Sierra Leone is one of the world’s poorest countries; ranked 179 out of 188 countries in the UN’s 2015 Human Development Index. Life expectancy is just 51 years. The West Africa nation was ravaged by a civil war between 1991 and 2002, which left more than 50,000 people dead and two million displaced. The country's entire infrastructure was damaged, including its health system, with the 2014 Ebola outbreak causing further harm to people and systems. Since the conflict’s conclusion, progress is being made to improve health care. However, the country’s population still has to contend with: very high maternal and infant mortality; high rates of preventable disease, nutritional deficiencies, pneumonia, diarrhoeal diseases, anaemia, tuberculosis and HIV/AIDS; widespread poverty; poor infrastructure; and a high proportion of people who are unable to read or write.
However, the community is rebuilding. There is a stable government that has held two successful presidential elections. The economy is improving and the government is rebuilding infrastructure. Maternal mortality rates and under-5 mortality rates are improving, life expectancy is rising, expenditure in health is increasing, more children are being immunised, and more people have access to improved drinking water. Hope is at hand, but more help is desperately needed.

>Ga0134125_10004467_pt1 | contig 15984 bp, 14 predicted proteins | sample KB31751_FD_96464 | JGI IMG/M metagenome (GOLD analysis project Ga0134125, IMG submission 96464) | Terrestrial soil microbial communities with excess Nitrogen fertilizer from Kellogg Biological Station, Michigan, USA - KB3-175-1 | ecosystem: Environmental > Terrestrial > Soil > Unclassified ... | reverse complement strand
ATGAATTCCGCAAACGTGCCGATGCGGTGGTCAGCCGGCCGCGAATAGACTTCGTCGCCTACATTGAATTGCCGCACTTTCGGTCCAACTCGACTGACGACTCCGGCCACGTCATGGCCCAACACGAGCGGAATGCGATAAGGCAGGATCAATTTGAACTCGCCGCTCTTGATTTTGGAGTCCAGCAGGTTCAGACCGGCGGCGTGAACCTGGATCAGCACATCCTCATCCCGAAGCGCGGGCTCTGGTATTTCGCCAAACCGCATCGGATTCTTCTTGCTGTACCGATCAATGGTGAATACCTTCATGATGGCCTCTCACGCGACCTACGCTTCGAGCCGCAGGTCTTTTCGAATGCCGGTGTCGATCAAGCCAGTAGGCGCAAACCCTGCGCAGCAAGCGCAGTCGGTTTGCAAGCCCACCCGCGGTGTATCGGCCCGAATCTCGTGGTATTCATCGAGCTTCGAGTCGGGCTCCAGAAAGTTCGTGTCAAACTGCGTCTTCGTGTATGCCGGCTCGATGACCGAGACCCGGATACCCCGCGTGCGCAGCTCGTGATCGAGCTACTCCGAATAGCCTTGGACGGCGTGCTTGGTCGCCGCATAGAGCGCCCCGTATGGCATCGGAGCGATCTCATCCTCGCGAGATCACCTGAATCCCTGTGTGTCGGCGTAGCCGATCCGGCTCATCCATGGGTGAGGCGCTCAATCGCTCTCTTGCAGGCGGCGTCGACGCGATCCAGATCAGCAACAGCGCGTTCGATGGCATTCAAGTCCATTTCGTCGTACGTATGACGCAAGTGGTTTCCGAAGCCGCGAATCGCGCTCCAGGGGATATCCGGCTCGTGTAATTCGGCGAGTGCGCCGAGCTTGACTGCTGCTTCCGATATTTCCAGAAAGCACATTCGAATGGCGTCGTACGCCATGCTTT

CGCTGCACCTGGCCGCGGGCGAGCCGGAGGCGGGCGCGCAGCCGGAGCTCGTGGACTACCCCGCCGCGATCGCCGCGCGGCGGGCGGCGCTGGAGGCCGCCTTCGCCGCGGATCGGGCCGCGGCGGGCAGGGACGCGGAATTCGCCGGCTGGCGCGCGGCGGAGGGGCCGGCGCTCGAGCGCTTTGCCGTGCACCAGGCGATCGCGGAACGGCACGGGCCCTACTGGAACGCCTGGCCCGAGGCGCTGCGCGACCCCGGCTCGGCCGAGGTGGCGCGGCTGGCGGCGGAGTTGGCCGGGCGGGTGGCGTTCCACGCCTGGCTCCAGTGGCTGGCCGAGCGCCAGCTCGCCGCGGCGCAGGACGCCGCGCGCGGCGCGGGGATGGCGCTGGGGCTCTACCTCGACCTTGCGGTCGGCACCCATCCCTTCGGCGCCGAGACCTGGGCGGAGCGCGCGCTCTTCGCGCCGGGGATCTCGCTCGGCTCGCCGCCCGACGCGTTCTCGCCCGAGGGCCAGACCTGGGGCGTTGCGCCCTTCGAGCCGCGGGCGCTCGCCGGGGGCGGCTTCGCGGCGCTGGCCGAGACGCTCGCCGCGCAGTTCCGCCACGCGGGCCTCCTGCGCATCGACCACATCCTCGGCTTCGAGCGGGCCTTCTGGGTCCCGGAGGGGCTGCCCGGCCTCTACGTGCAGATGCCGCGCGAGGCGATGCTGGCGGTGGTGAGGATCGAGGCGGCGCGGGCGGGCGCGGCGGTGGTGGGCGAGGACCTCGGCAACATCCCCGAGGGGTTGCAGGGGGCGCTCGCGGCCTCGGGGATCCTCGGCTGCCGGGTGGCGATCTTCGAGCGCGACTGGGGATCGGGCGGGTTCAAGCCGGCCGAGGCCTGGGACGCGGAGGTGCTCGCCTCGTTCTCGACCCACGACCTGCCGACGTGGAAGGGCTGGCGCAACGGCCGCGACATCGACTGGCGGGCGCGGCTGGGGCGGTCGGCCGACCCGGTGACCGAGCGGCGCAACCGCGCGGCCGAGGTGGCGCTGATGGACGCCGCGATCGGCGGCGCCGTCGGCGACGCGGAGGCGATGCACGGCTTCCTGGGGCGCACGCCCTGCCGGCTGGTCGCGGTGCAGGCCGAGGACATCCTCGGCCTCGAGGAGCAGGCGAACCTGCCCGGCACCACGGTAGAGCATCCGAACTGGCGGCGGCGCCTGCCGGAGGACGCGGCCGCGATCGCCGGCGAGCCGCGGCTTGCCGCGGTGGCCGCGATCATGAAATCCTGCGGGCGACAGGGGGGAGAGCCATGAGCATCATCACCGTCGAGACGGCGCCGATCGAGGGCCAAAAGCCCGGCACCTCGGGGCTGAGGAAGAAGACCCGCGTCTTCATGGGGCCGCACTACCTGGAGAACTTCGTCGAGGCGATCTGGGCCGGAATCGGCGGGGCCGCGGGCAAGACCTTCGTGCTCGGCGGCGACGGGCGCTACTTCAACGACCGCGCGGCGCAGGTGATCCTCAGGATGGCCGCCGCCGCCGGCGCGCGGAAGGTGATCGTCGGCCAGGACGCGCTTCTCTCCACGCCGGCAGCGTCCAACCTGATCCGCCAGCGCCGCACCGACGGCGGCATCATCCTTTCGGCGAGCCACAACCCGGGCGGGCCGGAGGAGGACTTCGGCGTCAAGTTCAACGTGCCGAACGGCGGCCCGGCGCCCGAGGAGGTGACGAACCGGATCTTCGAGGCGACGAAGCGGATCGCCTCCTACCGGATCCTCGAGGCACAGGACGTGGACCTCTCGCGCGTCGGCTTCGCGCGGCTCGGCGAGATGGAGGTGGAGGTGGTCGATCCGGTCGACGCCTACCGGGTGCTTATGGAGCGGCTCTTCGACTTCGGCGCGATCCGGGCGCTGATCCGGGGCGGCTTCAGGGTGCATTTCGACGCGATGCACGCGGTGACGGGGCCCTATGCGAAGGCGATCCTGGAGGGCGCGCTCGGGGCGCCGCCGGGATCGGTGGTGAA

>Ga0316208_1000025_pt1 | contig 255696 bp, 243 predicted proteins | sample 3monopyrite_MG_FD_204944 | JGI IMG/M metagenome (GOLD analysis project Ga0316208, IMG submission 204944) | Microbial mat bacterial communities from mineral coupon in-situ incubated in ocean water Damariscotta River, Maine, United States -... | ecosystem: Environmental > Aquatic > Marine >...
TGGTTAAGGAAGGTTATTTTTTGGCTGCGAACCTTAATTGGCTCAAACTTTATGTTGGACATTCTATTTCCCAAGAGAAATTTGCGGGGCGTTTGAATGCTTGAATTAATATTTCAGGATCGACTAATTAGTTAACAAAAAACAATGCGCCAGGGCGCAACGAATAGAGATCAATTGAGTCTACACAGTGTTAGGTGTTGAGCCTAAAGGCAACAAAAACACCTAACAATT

The common causes of deaths among children aged under 5 years are: respiratory infections, malaria, diarrhoea, prematurity, birth asphyxia, neo-natal sepsis, measles and injuries.
Only 40 per cent of the population has access to safe drinking water. Dirty water gives rise to waterborne diseases such as diarrhoea, hepatitis A, cholera and typhoid fever.
Sierra Leone has the world’s lowest life expectancy for both sexes that is 50.8 years for women and 49.3 years for men (WHO 2015) - ranking it 189th out of 191 countries.
The UN HDI (Human Development Index - a long and healthy life, access to knowledge and a decent standard of living) positions Sierra Leone at 177 out of 187 countries.
Communicable diseases along with maternal, perinatal and nutritional conditions in Sierra Leone accounted for an estimated 77 per cent of all mortality.